FOR ONE who has been a physician for 65 years, an invitation to tap his recollections about public health looses memories of once common communicable diseases now often unknown to younger physicians, as well as diseases then new on the horizon. In the early decades of this century, infectious disease was almost synonymous with public health. Although some pathogens had been identified before my birth (1898), the etiology of other common contagious diseases had to await the identification of viruses.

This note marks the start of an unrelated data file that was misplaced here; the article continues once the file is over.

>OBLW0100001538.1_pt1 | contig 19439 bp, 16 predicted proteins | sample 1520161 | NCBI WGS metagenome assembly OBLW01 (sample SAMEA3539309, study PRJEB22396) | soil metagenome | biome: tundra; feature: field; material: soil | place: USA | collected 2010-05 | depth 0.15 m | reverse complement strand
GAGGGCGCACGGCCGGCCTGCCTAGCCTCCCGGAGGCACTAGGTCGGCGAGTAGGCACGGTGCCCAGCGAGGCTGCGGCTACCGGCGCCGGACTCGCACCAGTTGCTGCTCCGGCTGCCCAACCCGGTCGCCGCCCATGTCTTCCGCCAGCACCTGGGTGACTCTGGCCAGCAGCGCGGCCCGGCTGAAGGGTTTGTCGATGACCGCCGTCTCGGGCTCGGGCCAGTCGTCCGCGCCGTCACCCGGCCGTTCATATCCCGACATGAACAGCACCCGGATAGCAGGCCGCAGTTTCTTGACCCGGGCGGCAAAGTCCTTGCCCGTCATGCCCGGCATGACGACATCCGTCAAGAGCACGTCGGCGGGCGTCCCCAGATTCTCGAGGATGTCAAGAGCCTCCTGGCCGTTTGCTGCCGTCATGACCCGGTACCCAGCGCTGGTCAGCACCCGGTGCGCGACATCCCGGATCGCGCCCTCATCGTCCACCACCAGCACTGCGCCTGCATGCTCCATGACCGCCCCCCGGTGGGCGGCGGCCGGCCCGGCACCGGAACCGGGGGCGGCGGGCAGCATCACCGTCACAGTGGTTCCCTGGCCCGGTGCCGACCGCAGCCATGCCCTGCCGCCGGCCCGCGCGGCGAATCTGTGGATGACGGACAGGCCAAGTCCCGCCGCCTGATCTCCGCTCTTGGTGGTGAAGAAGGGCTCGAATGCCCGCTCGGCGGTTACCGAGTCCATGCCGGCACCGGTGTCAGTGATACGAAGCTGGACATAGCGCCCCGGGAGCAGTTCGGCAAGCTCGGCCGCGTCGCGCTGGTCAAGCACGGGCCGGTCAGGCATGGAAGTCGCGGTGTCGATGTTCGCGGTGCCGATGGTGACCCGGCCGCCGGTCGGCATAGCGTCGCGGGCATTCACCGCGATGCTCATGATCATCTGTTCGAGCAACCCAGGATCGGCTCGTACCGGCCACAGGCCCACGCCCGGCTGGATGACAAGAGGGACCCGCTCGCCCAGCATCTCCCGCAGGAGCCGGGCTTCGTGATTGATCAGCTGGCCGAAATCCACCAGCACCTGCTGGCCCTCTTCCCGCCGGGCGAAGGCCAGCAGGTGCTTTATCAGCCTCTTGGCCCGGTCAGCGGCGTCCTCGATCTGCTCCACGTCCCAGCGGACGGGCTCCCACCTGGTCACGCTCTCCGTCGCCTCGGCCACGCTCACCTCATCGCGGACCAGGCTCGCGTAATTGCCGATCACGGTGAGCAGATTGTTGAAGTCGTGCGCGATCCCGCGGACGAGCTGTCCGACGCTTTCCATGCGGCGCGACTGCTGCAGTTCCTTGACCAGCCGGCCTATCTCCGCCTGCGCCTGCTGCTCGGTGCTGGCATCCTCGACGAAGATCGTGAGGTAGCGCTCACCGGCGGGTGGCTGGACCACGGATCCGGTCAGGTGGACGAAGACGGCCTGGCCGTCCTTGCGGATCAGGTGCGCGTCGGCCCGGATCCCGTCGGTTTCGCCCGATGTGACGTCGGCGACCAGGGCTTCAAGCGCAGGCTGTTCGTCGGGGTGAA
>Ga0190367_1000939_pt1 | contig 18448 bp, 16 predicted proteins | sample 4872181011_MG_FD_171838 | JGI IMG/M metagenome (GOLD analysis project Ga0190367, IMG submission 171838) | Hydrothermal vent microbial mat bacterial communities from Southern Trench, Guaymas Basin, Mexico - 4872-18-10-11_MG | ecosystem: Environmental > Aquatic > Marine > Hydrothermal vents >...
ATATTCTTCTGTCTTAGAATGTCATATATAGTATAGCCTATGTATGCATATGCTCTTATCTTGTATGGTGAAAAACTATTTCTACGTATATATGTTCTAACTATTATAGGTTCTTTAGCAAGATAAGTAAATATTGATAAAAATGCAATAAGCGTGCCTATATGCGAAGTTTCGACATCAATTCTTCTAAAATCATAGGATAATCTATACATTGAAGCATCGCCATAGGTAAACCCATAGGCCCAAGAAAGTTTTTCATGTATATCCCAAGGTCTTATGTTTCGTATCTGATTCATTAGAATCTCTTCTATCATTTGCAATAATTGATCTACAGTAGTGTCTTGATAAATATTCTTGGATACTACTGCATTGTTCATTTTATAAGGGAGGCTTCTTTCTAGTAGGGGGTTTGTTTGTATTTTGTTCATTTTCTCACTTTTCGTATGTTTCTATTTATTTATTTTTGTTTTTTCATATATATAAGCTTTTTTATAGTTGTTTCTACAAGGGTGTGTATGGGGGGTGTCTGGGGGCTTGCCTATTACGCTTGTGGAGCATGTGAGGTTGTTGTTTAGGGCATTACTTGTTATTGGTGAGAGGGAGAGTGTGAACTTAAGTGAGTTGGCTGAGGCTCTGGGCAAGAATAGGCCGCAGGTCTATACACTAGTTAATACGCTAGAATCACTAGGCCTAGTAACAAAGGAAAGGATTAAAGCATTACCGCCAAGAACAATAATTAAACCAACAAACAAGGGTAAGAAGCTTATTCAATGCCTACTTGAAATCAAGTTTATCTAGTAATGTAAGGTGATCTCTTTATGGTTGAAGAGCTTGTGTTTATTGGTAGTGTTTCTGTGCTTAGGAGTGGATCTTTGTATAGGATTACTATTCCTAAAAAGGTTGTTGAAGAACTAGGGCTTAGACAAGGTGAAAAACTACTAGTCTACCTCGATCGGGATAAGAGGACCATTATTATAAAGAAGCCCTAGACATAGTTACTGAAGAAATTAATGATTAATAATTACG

To the physician in those days, who had recourse only to symptomatic treatment, the death rate for some diseases was appalling. In 1900, deaths from influenza and pneumonia ranked first and tuberculosis second, accounting, respectively, for 11.8% and 11.3% of all mortality. Diphtheria, measles, scarlet fever, and whooping cough took the lives of one fourth of the children between ages 1 and 14 years. The highest mortality rate beyond infancy